BROUGHT TO YOU BY PAMBAZUKA NEWS
* Vandana Shiva is a philosopher, environmental activist, and eco feminist.
* ‘Earth Grab: Geopiracy, The New Biomassters and Capturing Climate Genes’ by Diana Bronson, Hope Shand, Jim Thomas, Kathy Jo Wetter is published by Pambazuka Press (ISBN 0-85749-044-3).
* Please send comments to editor[at]pambazuka[dot]org or comment online at Pambazuka News.
Corporations want to get paid and they dont care who bleeds
Thats why my sneakers are made by children over seas
And their hourly wage is not enough to eat,
but companies get away because no one oversees.
man It’s about the G’s, better get em
Because I’ve seen the poor get ignored by the system.
But in reality I see the poor are the Victims
of this cannibal animal called capitalism.
Wheres the lack of division between the haves and the have-nots?
Chance to advance but they plan so you can not.
Get the jail route if you caught with that crack rock
get a bail out.... If your crimes are from bad stocks.
Cant stop trying to find answers
how can they deny coverage when they find cancer.
Tax breaks for the rich while the poor trying to by Pampers.
You cant prepare for the life after with your Blood Money.
Wall Street ruins lives for that Blood Money
In Iraq shoulders dying for that Blood Money
Politicians committing crimes for that Blood Money
Fox News telling lies for that Blood Money
We ignoring human rights for that Blood Money
The environment sacrificed for that Blood Money
We all going to pay the price for that Blood Money
Thats what they want from me
The Planet gets warmer cuz you filling up your Humvee
the cash from countries were kids going hungry.
Drug war in Mexico is getting kind of ugly
and we support it every time we buy a bag and puff trees.
You must see the terrorist that want to bomb you
get there money off the drugs you put in your nostrils.
And I support that Julian Assange dude
he showed us who we killing when we bring them bombs through!
Do what I’ve got to, I’m just tryna survive shopping that gross product from off of I-95
Because thats how we was brought up, how we was taught to survive
knowing we going to get caught up and locked up for our crimes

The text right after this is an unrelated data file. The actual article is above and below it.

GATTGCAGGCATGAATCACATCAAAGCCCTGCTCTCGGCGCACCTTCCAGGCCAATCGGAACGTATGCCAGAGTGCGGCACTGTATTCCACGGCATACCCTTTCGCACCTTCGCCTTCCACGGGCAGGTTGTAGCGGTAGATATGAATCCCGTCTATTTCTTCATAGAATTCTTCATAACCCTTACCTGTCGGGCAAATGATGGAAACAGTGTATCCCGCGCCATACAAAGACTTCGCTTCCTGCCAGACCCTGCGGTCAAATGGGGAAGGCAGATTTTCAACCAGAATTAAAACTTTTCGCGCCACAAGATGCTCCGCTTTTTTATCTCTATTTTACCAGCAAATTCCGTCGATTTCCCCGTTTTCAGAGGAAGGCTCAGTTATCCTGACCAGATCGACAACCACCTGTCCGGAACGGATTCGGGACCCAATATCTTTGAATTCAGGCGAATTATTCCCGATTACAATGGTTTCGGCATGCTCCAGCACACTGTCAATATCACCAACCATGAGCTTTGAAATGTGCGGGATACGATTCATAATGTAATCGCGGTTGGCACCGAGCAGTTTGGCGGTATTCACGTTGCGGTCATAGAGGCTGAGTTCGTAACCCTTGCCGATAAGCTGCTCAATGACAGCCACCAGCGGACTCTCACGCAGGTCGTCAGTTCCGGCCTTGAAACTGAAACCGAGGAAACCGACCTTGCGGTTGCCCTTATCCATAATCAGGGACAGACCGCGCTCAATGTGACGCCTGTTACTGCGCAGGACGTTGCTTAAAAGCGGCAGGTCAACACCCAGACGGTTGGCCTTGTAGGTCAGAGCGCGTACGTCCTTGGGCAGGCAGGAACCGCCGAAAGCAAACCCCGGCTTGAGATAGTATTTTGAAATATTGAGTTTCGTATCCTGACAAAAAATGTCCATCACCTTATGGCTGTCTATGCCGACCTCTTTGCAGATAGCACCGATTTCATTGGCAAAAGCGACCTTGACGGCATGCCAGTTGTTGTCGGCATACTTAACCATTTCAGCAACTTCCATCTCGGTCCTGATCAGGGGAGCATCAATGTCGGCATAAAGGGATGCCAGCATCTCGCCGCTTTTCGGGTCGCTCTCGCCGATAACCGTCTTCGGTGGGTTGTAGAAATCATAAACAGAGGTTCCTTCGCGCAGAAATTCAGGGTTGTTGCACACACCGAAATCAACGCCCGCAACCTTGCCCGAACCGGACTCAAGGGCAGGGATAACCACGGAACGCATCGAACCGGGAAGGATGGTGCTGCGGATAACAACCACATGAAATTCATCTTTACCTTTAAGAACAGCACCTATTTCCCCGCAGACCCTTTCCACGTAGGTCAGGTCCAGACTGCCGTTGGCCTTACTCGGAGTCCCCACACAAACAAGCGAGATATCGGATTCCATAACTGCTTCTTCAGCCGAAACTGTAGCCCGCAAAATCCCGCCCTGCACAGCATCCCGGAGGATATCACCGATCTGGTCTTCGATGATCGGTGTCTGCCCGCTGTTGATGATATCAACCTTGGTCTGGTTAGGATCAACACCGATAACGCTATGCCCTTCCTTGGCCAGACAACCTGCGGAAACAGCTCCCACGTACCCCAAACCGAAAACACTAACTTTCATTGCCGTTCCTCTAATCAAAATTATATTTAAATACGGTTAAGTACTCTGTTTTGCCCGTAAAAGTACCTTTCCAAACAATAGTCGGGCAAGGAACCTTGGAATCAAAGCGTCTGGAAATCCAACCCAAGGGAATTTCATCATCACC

i’m from where the greed breed hopelessness
Politicians on the TV they dont think we notice it.
Give me a week of them Wall Street bounces
I’ll take it to the streets and feed homeless kids off of this BLOOD MONEY
The United States and the Lord’s Resistance Army
Gary K. Busch
US President Barack Obama said on Friday 14 October 2011 that 100 troops would help Uganda track down Lord’s Resistance Army (LRA) rebel chief Joseph Kony and other senior LRA leaders. This is interesting, indeed, but it is not news. The US has been among those who have been fighting LRA for over 15 years without any discernible success. The fight against the LRA has brought together in the US Congress a consensus from all wings of the political process - from one extreme to the other. The legislation was sponsored by Senators John McCain and Russ Feingold and involved almost every humanitarian NGO and outraged citizen groups arrayed against the depredations of the LRA.
The US has a very poor track record in attacking the LRA. An earlier US military co-involvement with Uganda’s army - Operation Lighting Thunder - in December 2008, was a disastrous failure, leading to additional massacres of Congolese civilians. There’s not a single place in Africa where US military intervention has resulted in a favourable resolution and restoration of peace and stability. It is not for the want of trying. There are around 2,500 service personnel permanently stationed at Camp Lemonnier in Djibouti. The Camp supports approximately 2,500 US, joint and allied forces military and civilian personnel and US Department of Defense contractors. Additionally, the base provides employment for approximately 1,200 local and third country nation workers. Camp Lemonnier provides, operates and sustains and supports regional and combatant command requirements; and enables operations in the Horn of Africa and nearby.